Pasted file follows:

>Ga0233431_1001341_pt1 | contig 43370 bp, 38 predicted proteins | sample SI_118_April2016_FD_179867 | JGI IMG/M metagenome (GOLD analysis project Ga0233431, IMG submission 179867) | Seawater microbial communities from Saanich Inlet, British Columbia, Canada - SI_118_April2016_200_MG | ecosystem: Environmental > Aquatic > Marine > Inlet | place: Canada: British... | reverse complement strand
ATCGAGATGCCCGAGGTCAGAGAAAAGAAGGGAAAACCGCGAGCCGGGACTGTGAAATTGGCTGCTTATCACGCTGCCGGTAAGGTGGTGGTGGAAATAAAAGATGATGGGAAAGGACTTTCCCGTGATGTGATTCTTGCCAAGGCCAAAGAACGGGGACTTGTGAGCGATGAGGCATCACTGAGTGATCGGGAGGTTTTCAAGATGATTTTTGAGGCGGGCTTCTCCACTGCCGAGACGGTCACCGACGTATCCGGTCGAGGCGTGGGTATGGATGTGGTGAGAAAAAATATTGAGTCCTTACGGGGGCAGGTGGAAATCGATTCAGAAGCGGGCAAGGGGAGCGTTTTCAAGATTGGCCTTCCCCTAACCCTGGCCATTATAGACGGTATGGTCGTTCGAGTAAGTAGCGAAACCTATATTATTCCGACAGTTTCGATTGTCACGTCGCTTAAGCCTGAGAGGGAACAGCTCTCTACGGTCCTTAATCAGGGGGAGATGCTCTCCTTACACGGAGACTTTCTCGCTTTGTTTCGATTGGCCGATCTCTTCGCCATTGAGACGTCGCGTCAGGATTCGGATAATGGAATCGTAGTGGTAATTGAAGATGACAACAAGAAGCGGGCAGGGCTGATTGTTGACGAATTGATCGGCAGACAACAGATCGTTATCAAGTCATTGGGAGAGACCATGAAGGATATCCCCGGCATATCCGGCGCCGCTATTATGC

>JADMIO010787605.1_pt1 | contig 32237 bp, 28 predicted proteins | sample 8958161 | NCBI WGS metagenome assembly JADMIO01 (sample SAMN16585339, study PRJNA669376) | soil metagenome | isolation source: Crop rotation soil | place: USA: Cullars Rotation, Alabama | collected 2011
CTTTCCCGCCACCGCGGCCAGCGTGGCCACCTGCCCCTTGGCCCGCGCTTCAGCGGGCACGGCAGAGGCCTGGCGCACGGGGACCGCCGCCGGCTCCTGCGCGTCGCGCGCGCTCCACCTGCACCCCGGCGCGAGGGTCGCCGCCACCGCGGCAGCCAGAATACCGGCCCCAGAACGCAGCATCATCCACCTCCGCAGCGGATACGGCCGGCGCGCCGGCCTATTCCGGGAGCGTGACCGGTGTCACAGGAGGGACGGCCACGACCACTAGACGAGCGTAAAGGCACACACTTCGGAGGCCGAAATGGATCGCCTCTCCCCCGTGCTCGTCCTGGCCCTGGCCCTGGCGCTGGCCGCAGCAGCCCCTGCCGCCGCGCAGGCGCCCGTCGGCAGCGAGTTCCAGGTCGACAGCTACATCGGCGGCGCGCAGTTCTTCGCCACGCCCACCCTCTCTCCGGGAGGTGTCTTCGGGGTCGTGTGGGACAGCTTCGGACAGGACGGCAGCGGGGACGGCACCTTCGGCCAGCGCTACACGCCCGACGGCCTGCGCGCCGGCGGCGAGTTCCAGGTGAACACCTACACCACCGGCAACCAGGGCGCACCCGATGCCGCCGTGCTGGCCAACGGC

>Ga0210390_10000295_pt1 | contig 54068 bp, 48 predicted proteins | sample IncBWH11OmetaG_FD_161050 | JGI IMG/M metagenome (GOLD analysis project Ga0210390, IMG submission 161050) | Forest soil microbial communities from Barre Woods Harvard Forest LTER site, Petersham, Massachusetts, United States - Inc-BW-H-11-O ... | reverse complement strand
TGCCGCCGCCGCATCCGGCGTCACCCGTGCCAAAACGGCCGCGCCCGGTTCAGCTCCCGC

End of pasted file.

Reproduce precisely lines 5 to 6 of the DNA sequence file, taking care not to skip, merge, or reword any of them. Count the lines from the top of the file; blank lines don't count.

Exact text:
>Ga0210390_10000295_pt1 | contig 54068 bp, 48 predicted proteins | sample IncBWH11OmetaG_FD_161050 | JGI IMG/M metagenome (GOLD analysis project Ga0210390, IMG submission 161050) | Forest soil microbial communities from Barre Woods Harvard Forest LTER site, Petersham, Massachusetts, United States - Inc-BW-H-11-O ... | reverse complement strand
TGCCGCCGCCGCATCCGGCGTCACCCGTGCCAAAACGGCCGCGCCCGGTTCAGCTCCCGC